Review: TESTAMENT by G.C. Waldrep

TESTAMENT_g.c. waldrepTestament
G.C. Waldrep
BOA Editions, 2015
144 pp, $16

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An endnote to G. C. Waldrep’s excellent new book-length poem points out that it “originated as a exploration of and response to three texts,” Lisa Robertson’s Magenta Soul Whip (2009), Carla Harryman’s Adorno’s Noise (2008), and Alice Notley’s Alma, or The Dead Women (2006). It is no new thing for good poetry to inspire more good poetry, but since cross-fertilization is a sign of robustness, such acknowledgements are good to have.

Not that Testament is strikingly similar to the three named texts, at least superficially. The Robertson, Harryman, and Notley books are unclassifiable genre-benders, but the cover and title page of Testament plainly identify it as “a poem,” and it looks, reads, and even sounds like a poem—Waldrep writes for the ear as well as the eye, embracing musicality more freely than many current poets. Harryman’s and Notley’s books have a particularly hard political edge, mounting a resistance to the fear-as-policy bleakness of the Bush-Cheney years. In Waldrep’s poem, although references to gender, capitalism, and race are frequent (likewise for history, faith, and the Trillingesque “moral imagination”), questions outnumber answers (“Ask yourself: is it your country? Do you / belong there? Does gender?”), and even the assertions come wrapped in enigmas:

Capitalism swaggers
Outside language in the chrome shadow of
Something like an enormous, gleaming motorcycle
We aren’t sufficiently afraid of. Not yet.

Another aspect of the Notley, Harryman, and Robertson books (and a remarkable one, since political commitments usually involve an identifiable subject position) was that their speaking subjects were contingent and shape-shifting. The title of Waldrep’s book may evoke the stable identities we presuppose stand behind wills and witnesses, but he too keeps the speaker elusive (his previous book, Your Father on the Train of Ghosts, was an experiment in the collaborative construction of a lyrical subjectivity with poet John Gallaher). The poem was originally drafted at the Hawthornden International Retreat for Writers, and traces of that stay abide in references to an “Egyptian novelist” and “British poets”; there is also a “you” and an “us” and a kitchen that was “a delirious semblance / of all our commensal desires.” Winding among such landmarks, though, is a network of mistakes, a selfhood seemingly composed mainly of words misheard or misread, of memories misremembered, of accidents.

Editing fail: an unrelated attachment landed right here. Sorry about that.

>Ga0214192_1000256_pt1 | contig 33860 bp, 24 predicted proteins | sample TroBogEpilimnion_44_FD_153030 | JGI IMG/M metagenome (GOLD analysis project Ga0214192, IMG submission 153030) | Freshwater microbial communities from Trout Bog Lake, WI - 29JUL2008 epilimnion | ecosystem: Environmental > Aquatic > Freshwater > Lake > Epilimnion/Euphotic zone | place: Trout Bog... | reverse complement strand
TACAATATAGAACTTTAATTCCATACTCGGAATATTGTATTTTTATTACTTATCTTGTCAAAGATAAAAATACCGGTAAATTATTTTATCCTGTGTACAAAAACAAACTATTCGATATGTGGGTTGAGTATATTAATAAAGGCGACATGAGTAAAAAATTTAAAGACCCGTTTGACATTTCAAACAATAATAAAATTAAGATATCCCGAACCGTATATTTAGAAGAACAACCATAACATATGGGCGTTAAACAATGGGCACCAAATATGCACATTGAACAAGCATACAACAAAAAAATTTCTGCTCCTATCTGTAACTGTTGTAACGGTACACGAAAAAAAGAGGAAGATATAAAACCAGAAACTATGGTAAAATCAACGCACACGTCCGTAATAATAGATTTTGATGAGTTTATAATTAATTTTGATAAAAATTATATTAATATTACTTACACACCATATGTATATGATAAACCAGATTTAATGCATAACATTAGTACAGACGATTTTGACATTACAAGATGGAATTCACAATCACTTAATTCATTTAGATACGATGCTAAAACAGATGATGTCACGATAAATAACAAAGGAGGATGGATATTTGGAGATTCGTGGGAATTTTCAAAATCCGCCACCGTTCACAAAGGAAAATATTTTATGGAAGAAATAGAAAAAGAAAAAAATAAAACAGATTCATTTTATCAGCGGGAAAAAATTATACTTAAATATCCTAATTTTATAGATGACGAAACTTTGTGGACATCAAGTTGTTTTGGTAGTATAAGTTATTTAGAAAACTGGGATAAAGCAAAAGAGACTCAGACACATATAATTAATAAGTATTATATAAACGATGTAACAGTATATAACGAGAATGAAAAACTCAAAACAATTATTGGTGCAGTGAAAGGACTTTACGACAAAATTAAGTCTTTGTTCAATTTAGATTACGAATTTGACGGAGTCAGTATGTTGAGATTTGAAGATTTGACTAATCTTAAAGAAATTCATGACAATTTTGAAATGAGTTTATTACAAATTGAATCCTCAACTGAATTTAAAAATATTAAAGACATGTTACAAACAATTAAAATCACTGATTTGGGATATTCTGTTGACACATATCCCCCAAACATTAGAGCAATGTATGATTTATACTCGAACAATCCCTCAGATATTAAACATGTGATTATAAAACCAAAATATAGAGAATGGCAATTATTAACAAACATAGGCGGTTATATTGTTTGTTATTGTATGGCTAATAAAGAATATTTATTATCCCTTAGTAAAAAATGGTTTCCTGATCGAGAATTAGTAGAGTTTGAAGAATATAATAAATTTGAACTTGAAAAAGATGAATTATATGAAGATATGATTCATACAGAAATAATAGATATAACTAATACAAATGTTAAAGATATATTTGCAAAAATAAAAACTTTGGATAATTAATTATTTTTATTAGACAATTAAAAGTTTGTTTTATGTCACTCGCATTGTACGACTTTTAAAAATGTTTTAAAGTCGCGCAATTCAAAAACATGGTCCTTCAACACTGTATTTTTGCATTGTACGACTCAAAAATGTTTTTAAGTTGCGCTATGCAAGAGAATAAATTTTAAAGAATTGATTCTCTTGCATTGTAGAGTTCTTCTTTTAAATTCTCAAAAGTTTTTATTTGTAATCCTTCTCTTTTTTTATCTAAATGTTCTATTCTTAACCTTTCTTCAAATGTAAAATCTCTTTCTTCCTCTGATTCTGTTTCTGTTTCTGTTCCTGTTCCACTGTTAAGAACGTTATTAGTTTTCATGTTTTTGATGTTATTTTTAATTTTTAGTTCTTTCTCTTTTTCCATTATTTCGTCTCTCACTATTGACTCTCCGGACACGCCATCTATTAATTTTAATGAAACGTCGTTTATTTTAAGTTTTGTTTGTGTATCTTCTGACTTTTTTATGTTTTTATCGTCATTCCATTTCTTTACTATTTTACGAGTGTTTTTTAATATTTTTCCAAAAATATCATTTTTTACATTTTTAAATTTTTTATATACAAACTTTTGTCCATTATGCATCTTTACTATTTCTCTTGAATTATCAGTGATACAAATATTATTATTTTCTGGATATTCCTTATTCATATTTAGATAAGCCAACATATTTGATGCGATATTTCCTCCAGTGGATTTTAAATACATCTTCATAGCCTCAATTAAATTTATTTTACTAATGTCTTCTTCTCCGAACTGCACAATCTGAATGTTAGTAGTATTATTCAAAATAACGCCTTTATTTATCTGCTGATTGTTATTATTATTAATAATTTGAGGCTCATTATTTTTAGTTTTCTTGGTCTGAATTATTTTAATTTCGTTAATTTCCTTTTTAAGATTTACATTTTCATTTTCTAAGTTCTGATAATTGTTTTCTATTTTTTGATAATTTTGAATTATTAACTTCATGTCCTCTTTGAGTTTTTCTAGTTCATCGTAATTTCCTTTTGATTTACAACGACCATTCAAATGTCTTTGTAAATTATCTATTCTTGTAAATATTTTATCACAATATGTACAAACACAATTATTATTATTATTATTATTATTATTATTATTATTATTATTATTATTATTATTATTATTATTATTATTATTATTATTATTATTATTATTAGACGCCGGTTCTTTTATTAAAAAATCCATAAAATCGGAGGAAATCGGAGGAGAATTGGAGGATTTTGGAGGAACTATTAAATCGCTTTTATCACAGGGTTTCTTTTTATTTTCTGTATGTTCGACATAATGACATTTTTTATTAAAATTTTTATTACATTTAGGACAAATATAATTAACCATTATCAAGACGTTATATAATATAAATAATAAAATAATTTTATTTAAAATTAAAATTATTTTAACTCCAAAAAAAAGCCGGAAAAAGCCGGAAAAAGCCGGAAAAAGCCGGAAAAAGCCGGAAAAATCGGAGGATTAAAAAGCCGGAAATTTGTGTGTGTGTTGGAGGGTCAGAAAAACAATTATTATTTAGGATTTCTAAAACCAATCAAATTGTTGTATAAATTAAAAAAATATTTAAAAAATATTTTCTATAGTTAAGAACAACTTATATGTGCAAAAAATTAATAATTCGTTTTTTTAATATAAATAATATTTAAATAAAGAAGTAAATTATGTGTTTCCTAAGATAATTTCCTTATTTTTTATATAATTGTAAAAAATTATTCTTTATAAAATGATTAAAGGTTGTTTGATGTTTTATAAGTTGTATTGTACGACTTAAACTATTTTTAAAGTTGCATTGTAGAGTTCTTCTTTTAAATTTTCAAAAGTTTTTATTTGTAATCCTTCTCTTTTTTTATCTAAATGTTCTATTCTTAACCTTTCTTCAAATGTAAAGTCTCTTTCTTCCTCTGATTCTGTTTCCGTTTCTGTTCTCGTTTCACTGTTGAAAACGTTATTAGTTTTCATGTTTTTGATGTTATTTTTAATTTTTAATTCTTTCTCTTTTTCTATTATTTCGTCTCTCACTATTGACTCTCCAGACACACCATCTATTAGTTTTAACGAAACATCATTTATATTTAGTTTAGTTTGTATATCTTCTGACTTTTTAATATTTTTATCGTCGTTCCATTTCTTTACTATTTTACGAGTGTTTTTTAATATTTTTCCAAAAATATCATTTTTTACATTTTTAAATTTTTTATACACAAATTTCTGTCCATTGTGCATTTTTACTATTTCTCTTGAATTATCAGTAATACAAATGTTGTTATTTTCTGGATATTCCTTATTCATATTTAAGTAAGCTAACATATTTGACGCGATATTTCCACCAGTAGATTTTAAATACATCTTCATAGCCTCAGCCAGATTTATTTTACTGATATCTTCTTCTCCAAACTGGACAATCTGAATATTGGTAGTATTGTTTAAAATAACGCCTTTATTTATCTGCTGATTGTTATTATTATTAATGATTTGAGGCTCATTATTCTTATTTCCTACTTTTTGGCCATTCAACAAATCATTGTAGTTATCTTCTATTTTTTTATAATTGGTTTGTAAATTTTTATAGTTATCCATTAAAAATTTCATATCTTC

The scope of the book is difficult to convey in a brief review, or I would try to unpack Waldrep’s exploration of sense and memory in the recurring image of the bee, the eye, and the flower; or attempt to summarize his inquiry into language in the third of the book’s five sections; or ask whether the references to ribs and flaming swords are intended to evoke Eden and the Fall, and whether that fall connects to the various references to Icarus. The most concise reference point that occurs to me, though—Notley, Robertson, and Harryman notwithstanding—is that Waldrep is the closest American poetry comes to Geoffrey Hill, in the music of his language, the range of his erudition, the integrity of his intellect, and the honesty of his doubt.